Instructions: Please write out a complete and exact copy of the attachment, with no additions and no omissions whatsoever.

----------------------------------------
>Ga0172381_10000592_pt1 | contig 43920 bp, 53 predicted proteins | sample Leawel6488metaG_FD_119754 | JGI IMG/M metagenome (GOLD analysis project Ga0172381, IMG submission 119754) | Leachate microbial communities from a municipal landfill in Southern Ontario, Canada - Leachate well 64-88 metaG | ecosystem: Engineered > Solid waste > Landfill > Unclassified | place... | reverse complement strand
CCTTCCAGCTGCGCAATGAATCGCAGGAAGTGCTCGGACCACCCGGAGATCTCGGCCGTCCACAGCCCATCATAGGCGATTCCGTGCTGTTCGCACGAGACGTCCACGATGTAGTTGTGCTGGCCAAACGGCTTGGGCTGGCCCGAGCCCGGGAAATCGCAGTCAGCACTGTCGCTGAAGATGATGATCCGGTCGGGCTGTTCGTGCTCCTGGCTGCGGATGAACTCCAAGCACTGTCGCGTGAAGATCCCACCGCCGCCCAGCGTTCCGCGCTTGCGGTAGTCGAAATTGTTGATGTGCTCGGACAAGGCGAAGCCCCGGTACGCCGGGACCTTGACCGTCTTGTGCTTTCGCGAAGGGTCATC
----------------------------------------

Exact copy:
>Ga0172381_10000592_pt1 | contig 43920 bp, 53 predicted proteins | sample Leawel6488metaG_FD_119754 | JGI IMG/M metagenome (GOLD analysis project Ga0172381, IMG submission 119754) | Leachate microbial communities from a municipal landfill in Southern Ontario, Canada - Leachate well 64-88 metaG | ecosystem: Engineered > Solid waste > Landfill > Unclassified | place... | reverse complement strand
CCTTCCAGCTGCGCAATGAATCGCAGGAAGTGCTCGGACCACCCGGAGATCTCGGCCGTCCACAGCCCATCATAGGCGATTCCGTGCTGTTCGCACGAGACGTCCACGATGTAGTTGTGCTGGCCAAACGGCTTGGGCTGGCCCGAGCCCGGGAAATCGCAGTCAGCACTGTCGCTGAAGATGATGATCCGGTCGGGCTGTTCGTGCTCCTGGCTGCGGATGAACTCCAAGCACTGTCGCGTGAAGATCCCACCGCCGCCCAGCGTTCCGCGCTTGCGGTAGTCGAAATTGTTGATGTGCTCGGACAAGGCGAAGCCCCGGTACGCCGGGACCTTGACCGTCTTGTGCTTTCGCGAAGGGTCATC